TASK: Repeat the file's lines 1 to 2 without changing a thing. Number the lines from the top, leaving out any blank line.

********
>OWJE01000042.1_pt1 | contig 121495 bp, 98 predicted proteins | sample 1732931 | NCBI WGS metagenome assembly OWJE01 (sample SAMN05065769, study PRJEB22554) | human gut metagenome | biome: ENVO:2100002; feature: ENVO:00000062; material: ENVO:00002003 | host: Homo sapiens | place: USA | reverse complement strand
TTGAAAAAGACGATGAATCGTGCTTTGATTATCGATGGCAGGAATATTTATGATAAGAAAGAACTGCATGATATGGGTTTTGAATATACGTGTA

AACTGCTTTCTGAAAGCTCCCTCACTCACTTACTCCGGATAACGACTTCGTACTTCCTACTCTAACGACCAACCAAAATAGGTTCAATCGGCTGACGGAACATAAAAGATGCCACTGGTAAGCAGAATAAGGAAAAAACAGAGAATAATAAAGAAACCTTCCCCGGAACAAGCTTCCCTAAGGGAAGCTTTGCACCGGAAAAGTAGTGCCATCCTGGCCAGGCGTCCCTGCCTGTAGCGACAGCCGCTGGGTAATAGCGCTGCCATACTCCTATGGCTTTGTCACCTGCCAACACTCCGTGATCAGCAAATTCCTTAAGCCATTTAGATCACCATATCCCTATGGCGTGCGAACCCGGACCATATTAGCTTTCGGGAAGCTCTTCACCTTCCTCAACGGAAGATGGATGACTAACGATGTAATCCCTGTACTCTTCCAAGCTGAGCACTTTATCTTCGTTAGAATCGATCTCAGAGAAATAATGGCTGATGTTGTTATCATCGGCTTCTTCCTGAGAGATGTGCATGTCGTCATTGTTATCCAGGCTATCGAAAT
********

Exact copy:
>OWJE01000042.1_pt1 | contig 121495 bp, 98 predicted proteins | sample 1732931 | NCBI WGS metagenome assembly OWJE01 (sample SAMN05065769, study PRJEB22554) | human gut metagenome | biome: ENVO:2100002; feature: ENVO:00000062; material: ENVO:00002003 | host: Homo sapiens | place: USA | reverse complement strand
TTGAAAAAGACGATGAATCGTGCTTTGATTATCGATGGCAGGAATATTTATGATAAGAAAGAACTGCATGATATGGGTTTTGAATATACGTGTA